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Iowa Bicycle Coalition to target education in Iowa schools

BY REBECCA MORIN | APRIL 23, 2013 5:00 AM

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State officials are not only pushing school districts across Iowa to encourage their students to ride bicycles to school, but they also hope to provide more rider education.

The Iowa Bicycle Coalition recently hired University of Iowa graduate Alana Croco as the Safe Routes to School program director. She graduated from the UI with a sociology degree in December 2011.

The position was created in 2007 to encourage elementary-age students to walk and ride bicycles to school in collaboration with the community.

Croco said that although she is young, she believes that her passion for the organization will help her excel in her new position. Her first event involves organizing the International Bike to School Day on May 8.

“It is done all over the world to motivate children to be healthier in a fun way,” she said.

Although the previous director focused more on implementing community programs, Mark Wyatt, the executive director of the Iowa Bicycle Coalition, said that with Croco’s new position, the group will focus more on educating schools than implementing specific programs.

“We have done a lot to involve community efforts in the past, but communities already do a lot to involve biking,” he said. “So that is where we will come in with expertise and educating the schools.”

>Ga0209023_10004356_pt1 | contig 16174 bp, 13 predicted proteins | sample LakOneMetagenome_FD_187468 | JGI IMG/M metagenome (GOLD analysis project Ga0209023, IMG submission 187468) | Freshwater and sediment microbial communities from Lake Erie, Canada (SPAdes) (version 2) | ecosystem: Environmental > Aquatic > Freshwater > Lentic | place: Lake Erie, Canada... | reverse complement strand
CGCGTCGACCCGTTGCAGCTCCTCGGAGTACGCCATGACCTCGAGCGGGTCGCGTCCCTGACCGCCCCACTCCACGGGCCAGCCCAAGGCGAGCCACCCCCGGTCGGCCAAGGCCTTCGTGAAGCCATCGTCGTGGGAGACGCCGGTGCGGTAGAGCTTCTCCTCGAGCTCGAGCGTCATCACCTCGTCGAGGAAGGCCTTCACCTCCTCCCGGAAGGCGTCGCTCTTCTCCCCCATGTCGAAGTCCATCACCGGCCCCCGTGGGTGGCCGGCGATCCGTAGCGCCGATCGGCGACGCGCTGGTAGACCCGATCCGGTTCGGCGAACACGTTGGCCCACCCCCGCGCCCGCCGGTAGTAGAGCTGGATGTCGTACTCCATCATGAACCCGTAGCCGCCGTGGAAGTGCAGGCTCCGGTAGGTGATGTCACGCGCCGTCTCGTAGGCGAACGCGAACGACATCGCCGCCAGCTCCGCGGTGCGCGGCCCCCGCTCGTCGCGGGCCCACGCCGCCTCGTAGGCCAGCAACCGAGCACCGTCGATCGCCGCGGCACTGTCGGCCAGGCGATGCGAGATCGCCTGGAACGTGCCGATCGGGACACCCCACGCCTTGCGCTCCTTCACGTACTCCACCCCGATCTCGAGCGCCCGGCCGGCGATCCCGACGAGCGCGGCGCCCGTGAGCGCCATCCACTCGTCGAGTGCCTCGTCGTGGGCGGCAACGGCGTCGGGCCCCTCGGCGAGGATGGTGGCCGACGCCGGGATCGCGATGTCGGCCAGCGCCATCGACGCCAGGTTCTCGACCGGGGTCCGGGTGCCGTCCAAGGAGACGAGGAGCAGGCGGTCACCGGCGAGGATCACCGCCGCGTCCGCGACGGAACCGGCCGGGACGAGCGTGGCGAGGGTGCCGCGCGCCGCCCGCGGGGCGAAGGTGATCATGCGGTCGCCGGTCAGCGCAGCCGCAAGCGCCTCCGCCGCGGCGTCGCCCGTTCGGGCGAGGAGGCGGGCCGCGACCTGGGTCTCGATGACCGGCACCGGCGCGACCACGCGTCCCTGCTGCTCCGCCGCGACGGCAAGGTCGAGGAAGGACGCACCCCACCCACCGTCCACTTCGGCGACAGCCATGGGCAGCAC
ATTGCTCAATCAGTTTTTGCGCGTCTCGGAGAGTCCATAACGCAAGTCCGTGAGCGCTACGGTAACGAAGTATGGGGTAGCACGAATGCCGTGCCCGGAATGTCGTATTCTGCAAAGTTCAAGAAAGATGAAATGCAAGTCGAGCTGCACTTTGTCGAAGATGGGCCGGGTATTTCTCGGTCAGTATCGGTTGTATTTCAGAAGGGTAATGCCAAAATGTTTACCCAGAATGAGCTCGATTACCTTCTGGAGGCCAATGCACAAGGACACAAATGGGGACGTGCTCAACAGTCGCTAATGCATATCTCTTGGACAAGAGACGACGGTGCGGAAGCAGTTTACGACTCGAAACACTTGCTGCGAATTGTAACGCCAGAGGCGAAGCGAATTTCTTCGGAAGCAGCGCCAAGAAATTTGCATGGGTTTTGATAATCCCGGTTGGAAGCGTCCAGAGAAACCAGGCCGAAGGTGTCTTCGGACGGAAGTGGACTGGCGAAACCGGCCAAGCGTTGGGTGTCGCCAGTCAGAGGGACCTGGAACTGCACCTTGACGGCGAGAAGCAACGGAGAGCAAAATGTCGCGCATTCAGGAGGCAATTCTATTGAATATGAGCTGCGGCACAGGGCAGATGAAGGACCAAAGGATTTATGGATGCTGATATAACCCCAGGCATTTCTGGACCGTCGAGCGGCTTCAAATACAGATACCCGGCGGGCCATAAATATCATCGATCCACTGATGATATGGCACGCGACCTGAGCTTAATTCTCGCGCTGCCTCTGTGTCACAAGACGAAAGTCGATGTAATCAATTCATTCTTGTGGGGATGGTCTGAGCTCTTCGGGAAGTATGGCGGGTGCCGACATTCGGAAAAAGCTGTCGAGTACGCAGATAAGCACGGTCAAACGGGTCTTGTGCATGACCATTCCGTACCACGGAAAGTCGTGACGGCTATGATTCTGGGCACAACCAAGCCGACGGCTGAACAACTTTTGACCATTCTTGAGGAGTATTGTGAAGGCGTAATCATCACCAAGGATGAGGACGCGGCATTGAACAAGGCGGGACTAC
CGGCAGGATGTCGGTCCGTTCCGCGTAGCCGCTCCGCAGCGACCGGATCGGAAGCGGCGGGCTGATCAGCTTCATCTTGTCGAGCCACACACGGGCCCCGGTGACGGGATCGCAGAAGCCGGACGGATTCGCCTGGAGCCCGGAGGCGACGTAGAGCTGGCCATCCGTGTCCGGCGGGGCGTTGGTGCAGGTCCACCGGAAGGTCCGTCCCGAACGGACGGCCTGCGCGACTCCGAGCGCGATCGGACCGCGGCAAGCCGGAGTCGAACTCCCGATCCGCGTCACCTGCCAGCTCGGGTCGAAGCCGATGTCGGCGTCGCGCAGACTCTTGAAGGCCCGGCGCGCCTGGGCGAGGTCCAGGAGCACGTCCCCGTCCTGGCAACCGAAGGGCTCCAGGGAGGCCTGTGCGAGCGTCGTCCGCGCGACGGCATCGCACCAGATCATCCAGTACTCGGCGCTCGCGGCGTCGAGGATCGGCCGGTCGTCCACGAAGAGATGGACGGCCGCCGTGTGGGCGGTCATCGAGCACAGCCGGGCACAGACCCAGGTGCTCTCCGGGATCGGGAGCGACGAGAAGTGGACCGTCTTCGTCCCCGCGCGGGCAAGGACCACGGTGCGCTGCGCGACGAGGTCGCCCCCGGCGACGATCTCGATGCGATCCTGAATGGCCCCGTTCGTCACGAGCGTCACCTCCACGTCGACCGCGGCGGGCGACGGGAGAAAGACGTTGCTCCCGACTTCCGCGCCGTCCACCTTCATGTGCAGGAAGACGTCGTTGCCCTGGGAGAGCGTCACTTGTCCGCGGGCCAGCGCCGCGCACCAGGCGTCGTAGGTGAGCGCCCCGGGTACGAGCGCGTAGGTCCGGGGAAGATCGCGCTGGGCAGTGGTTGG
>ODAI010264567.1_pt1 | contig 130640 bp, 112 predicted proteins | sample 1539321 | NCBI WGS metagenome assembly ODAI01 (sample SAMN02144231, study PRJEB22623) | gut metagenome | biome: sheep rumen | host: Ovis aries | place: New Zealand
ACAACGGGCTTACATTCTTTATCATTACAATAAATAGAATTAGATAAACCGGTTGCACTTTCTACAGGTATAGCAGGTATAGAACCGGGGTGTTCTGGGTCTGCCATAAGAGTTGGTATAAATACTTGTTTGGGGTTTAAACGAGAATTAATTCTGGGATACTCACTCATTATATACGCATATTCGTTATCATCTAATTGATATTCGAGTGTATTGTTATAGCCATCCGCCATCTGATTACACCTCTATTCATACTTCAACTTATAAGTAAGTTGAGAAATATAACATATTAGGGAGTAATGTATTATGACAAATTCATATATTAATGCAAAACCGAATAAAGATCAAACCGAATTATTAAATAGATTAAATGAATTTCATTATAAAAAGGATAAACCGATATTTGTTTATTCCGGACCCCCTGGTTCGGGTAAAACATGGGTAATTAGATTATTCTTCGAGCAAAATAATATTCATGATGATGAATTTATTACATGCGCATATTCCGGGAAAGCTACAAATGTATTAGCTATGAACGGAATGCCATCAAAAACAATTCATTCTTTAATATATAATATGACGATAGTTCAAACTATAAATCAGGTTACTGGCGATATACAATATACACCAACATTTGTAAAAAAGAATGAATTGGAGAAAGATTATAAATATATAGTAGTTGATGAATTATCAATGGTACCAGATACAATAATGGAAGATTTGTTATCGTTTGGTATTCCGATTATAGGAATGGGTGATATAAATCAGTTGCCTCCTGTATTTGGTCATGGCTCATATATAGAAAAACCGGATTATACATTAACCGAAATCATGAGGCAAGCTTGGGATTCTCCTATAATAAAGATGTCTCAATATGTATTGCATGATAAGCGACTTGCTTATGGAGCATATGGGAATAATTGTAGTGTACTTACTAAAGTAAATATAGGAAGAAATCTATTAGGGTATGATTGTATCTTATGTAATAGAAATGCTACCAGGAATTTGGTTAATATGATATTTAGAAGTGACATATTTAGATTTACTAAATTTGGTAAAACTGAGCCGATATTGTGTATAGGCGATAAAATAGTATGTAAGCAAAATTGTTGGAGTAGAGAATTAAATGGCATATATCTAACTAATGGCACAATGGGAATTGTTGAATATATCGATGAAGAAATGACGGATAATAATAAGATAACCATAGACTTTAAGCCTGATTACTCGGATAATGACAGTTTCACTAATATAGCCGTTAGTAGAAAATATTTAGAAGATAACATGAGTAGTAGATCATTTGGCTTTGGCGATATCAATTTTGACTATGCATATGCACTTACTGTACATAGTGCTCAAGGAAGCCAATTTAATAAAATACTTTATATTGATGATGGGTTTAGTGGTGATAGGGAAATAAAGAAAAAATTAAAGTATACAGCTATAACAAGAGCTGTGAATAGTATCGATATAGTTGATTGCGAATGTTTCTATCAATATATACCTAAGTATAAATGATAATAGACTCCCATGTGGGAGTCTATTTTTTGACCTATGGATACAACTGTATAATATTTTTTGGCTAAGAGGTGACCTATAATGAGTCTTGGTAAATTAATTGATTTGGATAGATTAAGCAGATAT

Iowa City parent Laura Frey Law, the co-president-elect of the District Parents’ Organization, encourages both of her daughters to walk or ride their bikes to school.

“I encourage them to ride their bike especially when the weather is nice out, but sometimes we are running late or my daughter has to carry her instrument, and I have to drive them,” said Frey Law, who has a daughter in the fifth grade and ninth grade.

Although Frey Law’s daughters cannot ride their bikes to school every day, she said she would still like to see a policy implemented to assist students who wish to ride their bikes.

“Schools should adopt an overall policy, like not have kids bike on busy streets, and they should also wear helmets and have appropriate attire,” she said.

Cyclists around the community also hope schools will be more accommodating to young students who wish to ride their bikes to school.

“It would be nice if schools would be on board to help with bike travel to allow it to be safe and accommodating,” said Mary Copper, the vice president of Bicyclists of Iowa City.

Croco said she hopes to help schools stay safe through education.

“We are really trying to give a statewide initiative not just about biking to school but also helping educate crossing guards,” she said. “People do get hurt when they cross the street, and we are just advocating and encouraging for more education.”


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